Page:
Artificial intelligence may weigh in on your employment application
Growing number of employers are using data-driven tools to pre-screen job applicants
Thursday, June 7, 2018
In 2018, robots do not hire people. But artificial intelligence may continue to play an increasingly significant role in determining which candidates get invited to interviews in the future world of work, as Vancouver employers adapt to using datadriven tools to pre-screen potential employees.
Some level of automated screening has been a common human resource practice for years — especially among large companies that may be fielding hundreds of applications at once. Employers may, for instance, perform keyword searches on batches of resumés to determine which candidates have some of the characteristics they’re looking for.
But as automation becomes more sophisticated, so too does the potential for applicant screening. And that’s changing the way companies think about hiring.
Vancouver company Beanworks, which provides teams of accountants with an accounts payable automation tool, uses Plum, a data-driven Canadian tool that predicts how well candidates will do a job.
Plum, which is based out of the technology hub of Kitchener-waterloo in Ontario, has the tag line “predict certain.”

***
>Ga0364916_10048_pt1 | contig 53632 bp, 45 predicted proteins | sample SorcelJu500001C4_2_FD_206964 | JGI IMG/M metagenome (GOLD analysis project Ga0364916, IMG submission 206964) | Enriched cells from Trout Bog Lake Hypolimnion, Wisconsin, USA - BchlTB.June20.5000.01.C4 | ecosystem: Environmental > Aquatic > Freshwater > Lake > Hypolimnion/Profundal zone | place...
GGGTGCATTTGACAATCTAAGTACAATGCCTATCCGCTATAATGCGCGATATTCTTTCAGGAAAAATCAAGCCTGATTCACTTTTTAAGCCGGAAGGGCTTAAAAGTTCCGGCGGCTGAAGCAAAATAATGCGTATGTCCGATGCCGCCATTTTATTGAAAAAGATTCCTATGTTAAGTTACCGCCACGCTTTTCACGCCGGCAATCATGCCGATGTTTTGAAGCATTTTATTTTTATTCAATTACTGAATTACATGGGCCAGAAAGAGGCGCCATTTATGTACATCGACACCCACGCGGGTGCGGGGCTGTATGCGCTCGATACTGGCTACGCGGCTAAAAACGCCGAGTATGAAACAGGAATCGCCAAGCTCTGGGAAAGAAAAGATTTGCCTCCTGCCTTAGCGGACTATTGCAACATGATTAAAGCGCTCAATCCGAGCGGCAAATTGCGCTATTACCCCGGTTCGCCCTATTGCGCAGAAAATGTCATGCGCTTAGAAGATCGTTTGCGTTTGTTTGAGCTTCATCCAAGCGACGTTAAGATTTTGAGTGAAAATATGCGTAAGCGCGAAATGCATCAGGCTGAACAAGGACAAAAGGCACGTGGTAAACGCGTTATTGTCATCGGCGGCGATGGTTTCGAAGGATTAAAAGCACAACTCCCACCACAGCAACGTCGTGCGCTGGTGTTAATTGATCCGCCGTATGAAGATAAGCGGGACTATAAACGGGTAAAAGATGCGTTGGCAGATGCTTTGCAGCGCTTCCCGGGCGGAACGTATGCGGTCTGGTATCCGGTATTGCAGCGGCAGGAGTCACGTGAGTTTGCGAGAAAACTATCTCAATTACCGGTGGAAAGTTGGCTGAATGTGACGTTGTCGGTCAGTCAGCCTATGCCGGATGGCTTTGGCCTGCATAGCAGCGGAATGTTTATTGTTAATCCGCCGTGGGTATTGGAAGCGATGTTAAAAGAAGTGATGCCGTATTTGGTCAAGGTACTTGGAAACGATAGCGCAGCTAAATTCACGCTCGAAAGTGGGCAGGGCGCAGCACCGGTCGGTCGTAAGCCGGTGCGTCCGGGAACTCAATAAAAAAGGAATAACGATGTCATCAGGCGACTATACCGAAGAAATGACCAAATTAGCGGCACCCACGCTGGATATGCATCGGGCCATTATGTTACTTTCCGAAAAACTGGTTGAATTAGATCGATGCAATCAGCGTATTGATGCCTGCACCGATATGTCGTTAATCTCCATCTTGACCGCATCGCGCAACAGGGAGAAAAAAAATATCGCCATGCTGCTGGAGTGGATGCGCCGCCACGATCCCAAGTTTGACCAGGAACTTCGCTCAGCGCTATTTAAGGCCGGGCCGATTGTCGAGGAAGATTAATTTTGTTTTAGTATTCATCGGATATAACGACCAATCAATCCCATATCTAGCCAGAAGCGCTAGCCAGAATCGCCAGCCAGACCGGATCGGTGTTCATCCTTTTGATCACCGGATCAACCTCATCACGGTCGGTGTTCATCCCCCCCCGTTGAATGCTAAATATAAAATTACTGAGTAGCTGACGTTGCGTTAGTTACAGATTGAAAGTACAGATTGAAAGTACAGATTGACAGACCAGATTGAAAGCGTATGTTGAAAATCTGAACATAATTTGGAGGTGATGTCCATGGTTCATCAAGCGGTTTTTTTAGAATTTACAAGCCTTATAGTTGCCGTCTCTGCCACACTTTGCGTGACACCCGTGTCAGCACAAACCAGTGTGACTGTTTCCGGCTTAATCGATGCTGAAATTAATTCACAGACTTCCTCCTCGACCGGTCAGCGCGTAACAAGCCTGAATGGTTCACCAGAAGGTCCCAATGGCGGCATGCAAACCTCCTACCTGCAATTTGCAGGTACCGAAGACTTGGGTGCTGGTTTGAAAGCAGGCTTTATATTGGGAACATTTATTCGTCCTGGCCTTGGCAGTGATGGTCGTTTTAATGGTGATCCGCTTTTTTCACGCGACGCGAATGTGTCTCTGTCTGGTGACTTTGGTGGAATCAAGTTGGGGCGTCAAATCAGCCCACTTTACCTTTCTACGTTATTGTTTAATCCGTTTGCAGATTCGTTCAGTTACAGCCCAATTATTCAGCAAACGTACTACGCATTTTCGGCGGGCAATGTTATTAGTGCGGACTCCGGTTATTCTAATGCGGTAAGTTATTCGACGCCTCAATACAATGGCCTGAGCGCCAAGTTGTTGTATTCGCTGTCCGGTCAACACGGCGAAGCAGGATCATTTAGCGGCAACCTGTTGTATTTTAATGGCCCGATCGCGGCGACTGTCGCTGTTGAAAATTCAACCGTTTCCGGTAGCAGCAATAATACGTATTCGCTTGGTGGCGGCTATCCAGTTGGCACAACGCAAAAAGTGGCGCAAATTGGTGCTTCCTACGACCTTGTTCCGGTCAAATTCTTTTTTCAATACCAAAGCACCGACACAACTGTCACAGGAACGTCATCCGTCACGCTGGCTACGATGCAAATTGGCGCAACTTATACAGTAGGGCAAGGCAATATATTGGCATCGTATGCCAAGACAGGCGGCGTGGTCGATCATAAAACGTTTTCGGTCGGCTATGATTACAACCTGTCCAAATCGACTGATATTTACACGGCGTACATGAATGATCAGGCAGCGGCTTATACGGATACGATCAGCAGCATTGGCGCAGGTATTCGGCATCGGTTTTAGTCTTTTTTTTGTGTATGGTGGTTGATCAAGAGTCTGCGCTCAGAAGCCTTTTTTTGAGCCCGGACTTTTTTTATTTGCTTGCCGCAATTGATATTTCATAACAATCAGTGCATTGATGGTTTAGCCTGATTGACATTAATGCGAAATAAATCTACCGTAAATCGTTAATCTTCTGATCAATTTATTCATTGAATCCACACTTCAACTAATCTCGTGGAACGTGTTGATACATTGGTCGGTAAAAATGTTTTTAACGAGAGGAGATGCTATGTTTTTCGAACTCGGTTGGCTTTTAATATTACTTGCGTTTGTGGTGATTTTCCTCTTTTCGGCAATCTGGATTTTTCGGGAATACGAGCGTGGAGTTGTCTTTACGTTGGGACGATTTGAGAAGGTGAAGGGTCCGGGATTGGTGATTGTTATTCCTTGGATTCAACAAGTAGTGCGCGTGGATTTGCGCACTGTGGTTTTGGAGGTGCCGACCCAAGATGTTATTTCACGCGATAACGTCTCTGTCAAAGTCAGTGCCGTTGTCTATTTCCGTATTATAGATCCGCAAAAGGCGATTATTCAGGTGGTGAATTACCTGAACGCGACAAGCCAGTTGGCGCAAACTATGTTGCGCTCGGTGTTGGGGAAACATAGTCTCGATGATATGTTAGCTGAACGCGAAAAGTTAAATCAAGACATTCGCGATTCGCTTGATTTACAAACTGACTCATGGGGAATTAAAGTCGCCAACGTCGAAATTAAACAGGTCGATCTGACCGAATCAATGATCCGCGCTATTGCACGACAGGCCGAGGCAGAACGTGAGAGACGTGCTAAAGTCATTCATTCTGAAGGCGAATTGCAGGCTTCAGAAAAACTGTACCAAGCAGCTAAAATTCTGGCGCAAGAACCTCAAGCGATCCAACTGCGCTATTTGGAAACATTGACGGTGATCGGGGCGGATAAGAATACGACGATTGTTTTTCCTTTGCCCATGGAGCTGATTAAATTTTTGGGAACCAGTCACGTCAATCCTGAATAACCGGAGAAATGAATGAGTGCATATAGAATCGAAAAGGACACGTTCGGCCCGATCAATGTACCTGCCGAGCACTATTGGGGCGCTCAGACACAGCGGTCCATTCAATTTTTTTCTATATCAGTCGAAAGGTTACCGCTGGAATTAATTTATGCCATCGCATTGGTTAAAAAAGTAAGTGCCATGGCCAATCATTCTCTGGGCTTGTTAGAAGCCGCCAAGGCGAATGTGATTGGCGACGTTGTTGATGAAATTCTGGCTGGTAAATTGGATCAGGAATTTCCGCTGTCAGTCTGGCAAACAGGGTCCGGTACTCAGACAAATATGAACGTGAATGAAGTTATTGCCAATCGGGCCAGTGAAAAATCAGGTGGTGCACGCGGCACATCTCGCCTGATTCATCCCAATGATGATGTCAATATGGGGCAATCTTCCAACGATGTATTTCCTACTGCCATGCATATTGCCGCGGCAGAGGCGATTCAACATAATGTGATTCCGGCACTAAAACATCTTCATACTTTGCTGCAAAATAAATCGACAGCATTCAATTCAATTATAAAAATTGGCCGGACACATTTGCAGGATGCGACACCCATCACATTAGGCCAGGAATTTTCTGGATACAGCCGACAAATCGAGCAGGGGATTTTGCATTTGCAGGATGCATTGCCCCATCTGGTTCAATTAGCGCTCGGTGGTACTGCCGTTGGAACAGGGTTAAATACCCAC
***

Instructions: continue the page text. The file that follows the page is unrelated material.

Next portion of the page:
“So plum is a great data point but it’s not the entire data set,” said Karim Ben-jaafar, president of Beanworks. “We look at every single resumé and we don’t let plum make the decision for us.”
Plum works by collecting data on people who have succeeded in roles through an online assessment system, and measuring applicants relative to one another on the broad traits determined to be shared by the success stories.
Use of automated tools is not without its detractors. Some worry the use of artificial intelligence to aid with hiring could be fraught with bias, since data based on people who have already succeeded in the job may not include those who would have succeeded at the job, but haven’t had the opportunity due to unconscious bias.
Read the full story on thestar.com/vancouver
Vancouver companies like Beanworks are increasingly using data-driven tools to help pre-screen job applicants.